Housing associations ain’t what they used to be. The niche firms of the 1970s have now become big businesses, and in the process many have become disorientated

I was recently asked to say a few words at the 70th anniversary celebrations of the National Housing Federation – the umbrella body for housing associations in England. It was a timely reminder of how social housing has changed in the 30 years since I first became involved.

Back in the early 1970s, social housing was overwhelmingly delivered by local authorities. Housing associations were generally seen as specialist bit players, doing work that local authorities were reluctant to undertake, such as rehabilitating older private housing or providing for people with special needs. In total they were responsible for no more than 200,000 dwellings.

Today the picture is very different. Housing associations own about 2 million homes, roughly as many as local authorities. They are the main providers of new affordable housing, both for rent and low-cost home ownership; and they are involved in the whole range of work, including new-build, regeneration and partnerships with private housebuilders.

So it might be expected that housing associations – or registered social landlords as they are officially called – would be brim full of confidence and optimism. With assets totalling £63bn and turnover up 11% in the latest year, according to the latest Housing Corporation global accounts, associations should surely be riding the Crest of a wave. But recent conversations I have had with several luminaries in the sector paint a slightly different picture. There is a surprising degree of uncertainty and even anxiety about the future.

In part that is the product of success. The movement is increasingly dividing. A relatively small number of large associations are doing the bulk of new development, whereas the much larger number of small to medium-sized associations have little prospect of significant future expansion. Inevitably, in this context, talk of mergers is rife, with all the consequent anxiety about loss of identity and jobs.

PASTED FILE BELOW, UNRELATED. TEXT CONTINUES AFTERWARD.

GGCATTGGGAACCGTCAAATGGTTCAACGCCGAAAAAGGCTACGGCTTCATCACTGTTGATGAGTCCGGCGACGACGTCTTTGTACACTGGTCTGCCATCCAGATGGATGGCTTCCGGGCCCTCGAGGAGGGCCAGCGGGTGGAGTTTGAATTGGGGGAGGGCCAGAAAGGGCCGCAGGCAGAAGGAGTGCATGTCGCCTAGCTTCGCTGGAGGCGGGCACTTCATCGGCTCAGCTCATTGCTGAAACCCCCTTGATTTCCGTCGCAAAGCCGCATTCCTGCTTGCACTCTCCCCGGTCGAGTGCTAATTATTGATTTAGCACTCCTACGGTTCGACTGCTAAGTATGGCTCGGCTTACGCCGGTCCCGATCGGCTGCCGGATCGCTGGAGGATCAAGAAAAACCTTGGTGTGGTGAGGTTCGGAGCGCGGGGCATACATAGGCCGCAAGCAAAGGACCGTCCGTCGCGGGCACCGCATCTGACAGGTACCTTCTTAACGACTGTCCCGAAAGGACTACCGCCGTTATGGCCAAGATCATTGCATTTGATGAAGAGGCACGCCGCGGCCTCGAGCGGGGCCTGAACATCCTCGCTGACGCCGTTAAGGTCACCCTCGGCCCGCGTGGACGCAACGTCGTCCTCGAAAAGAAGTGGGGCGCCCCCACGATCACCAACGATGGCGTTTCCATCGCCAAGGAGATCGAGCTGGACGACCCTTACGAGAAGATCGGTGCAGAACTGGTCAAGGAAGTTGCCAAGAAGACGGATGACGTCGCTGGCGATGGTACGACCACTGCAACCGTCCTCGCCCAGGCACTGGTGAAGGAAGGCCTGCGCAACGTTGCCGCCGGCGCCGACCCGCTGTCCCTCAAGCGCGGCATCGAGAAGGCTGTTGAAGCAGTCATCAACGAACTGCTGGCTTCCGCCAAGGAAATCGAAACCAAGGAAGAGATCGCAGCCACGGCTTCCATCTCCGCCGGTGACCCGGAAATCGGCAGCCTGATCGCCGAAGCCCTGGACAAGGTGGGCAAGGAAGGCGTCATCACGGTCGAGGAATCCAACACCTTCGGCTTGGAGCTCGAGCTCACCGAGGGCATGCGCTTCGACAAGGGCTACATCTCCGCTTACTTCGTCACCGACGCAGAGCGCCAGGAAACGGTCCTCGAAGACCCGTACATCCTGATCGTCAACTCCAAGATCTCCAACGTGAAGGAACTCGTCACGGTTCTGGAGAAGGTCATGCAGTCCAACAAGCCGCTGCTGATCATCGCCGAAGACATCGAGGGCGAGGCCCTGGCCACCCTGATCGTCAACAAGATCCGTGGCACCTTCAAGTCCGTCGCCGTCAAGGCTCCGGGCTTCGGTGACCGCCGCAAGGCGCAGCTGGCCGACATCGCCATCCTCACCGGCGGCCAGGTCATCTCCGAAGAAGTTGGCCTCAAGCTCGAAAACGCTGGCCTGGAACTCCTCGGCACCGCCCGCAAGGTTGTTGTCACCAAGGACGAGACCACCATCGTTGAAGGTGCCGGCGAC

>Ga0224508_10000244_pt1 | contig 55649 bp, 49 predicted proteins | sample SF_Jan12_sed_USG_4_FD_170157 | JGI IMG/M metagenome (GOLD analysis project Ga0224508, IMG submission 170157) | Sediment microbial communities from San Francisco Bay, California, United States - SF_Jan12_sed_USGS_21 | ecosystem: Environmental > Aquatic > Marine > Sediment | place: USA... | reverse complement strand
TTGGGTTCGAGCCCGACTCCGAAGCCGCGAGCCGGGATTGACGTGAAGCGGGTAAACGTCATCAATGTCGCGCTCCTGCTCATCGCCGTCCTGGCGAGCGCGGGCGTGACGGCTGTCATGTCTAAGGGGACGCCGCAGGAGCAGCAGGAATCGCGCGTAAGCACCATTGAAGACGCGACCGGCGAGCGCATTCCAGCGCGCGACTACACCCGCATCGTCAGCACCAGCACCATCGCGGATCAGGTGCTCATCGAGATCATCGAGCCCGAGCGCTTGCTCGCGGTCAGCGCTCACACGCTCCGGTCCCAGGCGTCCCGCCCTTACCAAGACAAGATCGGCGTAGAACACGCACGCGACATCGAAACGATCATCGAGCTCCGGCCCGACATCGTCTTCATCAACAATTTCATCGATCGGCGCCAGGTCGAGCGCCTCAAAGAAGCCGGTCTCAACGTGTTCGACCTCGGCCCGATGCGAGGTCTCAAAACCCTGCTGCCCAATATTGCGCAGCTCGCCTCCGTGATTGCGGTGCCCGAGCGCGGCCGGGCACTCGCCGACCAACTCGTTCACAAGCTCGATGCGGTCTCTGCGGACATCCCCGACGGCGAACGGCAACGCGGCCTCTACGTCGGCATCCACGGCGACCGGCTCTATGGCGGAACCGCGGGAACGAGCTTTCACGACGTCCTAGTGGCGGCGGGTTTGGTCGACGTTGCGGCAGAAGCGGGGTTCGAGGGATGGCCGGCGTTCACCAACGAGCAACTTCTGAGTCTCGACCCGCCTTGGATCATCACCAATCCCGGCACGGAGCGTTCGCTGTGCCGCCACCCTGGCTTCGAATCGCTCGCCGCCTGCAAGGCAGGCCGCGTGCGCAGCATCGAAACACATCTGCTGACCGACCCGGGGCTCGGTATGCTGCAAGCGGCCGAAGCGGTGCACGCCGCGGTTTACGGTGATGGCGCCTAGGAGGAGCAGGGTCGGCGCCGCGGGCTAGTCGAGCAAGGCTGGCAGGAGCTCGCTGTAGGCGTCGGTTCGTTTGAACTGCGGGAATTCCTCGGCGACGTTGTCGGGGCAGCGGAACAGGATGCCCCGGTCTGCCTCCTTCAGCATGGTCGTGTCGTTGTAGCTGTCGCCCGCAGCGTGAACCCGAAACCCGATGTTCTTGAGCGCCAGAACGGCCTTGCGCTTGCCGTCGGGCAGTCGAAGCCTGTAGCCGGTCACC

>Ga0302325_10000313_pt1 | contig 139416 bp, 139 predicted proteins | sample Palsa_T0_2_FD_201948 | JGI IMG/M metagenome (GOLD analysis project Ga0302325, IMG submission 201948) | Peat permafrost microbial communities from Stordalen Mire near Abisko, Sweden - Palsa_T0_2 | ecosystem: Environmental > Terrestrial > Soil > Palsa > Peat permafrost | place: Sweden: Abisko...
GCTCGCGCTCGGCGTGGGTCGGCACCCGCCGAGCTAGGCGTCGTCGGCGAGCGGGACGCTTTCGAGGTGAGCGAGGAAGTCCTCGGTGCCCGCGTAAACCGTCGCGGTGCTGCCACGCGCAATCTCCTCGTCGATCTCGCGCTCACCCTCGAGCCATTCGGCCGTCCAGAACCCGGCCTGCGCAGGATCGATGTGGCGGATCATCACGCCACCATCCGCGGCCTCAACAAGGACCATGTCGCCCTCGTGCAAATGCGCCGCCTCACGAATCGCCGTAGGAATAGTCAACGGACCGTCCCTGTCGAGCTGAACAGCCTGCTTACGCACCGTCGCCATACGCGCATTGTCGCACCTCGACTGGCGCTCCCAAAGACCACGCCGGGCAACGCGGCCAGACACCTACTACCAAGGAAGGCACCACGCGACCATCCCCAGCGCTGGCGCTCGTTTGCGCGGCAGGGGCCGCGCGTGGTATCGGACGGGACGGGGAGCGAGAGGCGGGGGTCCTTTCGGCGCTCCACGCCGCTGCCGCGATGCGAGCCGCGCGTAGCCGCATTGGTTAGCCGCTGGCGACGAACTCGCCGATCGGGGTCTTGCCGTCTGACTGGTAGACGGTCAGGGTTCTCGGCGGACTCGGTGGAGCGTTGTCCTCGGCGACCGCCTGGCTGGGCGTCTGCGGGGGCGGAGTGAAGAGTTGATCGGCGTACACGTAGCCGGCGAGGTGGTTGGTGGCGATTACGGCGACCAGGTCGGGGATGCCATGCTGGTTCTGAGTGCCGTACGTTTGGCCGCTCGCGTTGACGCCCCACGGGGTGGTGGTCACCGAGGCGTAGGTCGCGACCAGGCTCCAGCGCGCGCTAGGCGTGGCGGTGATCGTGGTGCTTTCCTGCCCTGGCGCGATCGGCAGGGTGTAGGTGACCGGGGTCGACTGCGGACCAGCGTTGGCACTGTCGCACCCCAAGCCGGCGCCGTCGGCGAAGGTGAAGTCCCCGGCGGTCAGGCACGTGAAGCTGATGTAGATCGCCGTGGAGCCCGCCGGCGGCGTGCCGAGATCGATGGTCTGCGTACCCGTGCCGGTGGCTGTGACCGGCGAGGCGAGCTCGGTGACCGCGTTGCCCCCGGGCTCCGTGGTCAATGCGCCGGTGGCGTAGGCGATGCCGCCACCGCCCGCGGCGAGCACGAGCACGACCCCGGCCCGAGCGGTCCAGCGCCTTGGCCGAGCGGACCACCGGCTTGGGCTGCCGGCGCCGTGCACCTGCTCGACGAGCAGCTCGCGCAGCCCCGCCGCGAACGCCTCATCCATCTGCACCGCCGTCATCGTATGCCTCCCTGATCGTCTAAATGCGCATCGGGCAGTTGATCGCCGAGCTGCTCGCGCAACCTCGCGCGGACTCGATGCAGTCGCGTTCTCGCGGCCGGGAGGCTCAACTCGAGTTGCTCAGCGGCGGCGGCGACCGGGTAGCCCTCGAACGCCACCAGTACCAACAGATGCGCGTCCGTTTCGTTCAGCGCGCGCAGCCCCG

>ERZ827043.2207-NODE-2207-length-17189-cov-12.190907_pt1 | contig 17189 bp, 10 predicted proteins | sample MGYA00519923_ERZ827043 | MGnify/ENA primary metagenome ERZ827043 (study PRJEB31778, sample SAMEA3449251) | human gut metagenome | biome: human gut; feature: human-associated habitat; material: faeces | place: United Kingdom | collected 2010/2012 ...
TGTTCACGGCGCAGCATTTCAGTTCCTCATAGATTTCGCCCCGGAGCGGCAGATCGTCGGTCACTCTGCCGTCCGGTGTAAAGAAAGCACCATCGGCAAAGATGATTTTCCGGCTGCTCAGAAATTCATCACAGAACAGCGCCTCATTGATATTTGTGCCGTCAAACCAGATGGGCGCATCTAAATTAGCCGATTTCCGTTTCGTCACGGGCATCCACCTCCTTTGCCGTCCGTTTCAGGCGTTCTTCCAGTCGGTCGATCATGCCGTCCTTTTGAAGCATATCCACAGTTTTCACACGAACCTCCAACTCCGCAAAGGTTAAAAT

There is also the government's decision to open up social housing grant to private developers. Although the evidence suggests that most private developers will still want to work in partnership with associations, not least with an eye to the continued management of social housing, the competition for grant is threatening for associations – particularly at a time when the private market is flat and housebuilders might see social housing as a means of filling order books.

Third, there is the ambivalent relationship with local authorities. In part this is the product of history. Councils that used to rule the roost in social housing have not always been comfortable with the inexorable rise of housing associations.

Competition for grant is threatening for associations – particularly at a time when housebuilders might see social housing as a way of filling order books

The programme of large-scale voluntary transfers of former council housing has also generated frictions. In many areas this process has worked well, but in others there has been strident opposition. Despite the parallel success story of ALMOs – council housing now managed at arm’s length – many councillors have remained hostile to what they perceive as the one-way process of housing being transferred away from local authorities to RSLs.

Then there is anxiety that, as they get even larger, associations may find themselves repeating the mistakes of too-large local authority housing departments such as Birmingham, which encountered real difficulty in managing its stock efficiently and effectively. Most directors of larger housing associations are confident that they will do better, but their counterparts in smaller associations are not so sure that the challenge of scale will be satisfactorily handled.

To add one further complicating ingredient, the housing association movement is clearly at something of a crossroads. Many of the key players of the past 20-30 years are coming up for retirement. The next generation do not have the same experience of building up an organisation almost from scratch, nor the accompanying understanding of the importance of the grassroots involvement that was so characteristic of the earlier years. Will the shared ethos of the movement that has to date provided the glue to hold together its increasingly diverse members survive, or will there be a parting of the ways?

The next few years will provide the answer. They will certainly be challenging ones for a group of organisations who unquestionably represent one of the great success stories of recent British housing history.

Nick Raynsford is former construction minister